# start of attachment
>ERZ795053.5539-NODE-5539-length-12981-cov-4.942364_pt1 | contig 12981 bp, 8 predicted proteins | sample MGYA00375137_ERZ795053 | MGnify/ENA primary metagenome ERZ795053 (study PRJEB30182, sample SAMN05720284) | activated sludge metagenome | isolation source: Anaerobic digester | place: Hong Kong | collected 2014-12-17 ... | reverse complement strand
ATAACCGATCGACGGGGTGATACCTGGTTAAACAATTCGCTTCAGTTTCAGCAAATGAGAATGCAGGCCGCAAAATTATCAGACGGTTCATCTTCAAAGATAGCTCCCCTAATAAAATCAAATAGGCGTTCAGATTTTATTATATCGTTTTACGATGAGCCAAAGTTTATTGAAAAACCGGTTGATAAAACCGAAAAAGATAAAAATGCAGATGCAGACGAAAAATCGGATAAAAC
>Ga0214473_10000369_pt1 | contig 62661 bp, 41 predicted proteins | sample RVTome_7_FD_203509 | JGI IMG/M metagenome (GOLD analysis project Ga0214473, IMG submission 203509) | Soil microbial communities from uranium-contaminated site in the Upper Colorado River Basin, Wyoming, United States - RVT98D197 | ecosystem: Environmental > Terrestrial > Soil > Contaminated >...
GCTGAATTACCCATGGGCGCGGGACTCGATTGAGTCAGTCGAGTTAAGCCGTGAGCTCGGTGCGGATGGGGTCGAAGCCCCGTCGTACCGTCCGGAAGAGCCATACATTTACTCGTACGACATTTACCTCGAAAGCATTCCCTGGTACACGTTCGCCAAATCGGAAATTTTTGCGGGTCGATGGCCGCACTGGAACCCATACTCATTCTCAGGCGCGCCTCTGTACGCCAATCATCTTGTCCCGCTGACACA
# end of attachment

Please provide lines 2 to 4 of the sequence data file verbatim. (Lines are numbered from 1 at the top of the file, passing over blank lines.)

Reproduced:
ATAACCGATCGACGGGGTGATACCTGGTTAAACAATTCGCTTCAGTTTCAGCAAATGAGAATGCAGGCCGCAAAATTATCAGACGGTTCATCTTCAAAGATAGCTCCCCTAATAAAATCAAATAGGCGTTCAGATTTTATTATATCGTTTTACGATGAGCCAAAGTTTATTGAAAAACCGGTTGATAAAACCGAAAAAGATAAAAATGCAGATGCAGACGAAAAATCGGATAAAAC
>Ga0214473_10000369_pt1 | contig 62661 bp, 41 predicted proteins | sample RVTome_7_FD_203509 | JGI IMG/M metagenome (GOLD analysis project Ga0214473, IMG submission 203509) | Soil microbial communities from uranium-contaminated site in the Upper Colorado River Basin, Wyoming, United States - RVT98D197 | ecosystem: Environmental > Terrestrial > Soil > Contaminated >...
GCTGAATTACCCATGGGCGCGGGACTCGATTGAGTCAGTCGAGTTAAGCCGTGAGCTCGGTGCGGATGGGGTCGAAGCCCCGTCGTACCGTCCGGAAGAGCCATACATTTACTCGTACGACATTTACCTCGAAAGCATTCCCTGGTACACGTTCGCCAAATCGGAAATTTTTGCGGGTCGATGGCCGCACTGGAACCCATACTCATTCTCAGGCGCGCCTCTGTACGCCAATCATCTTGTCCCGCTGACACA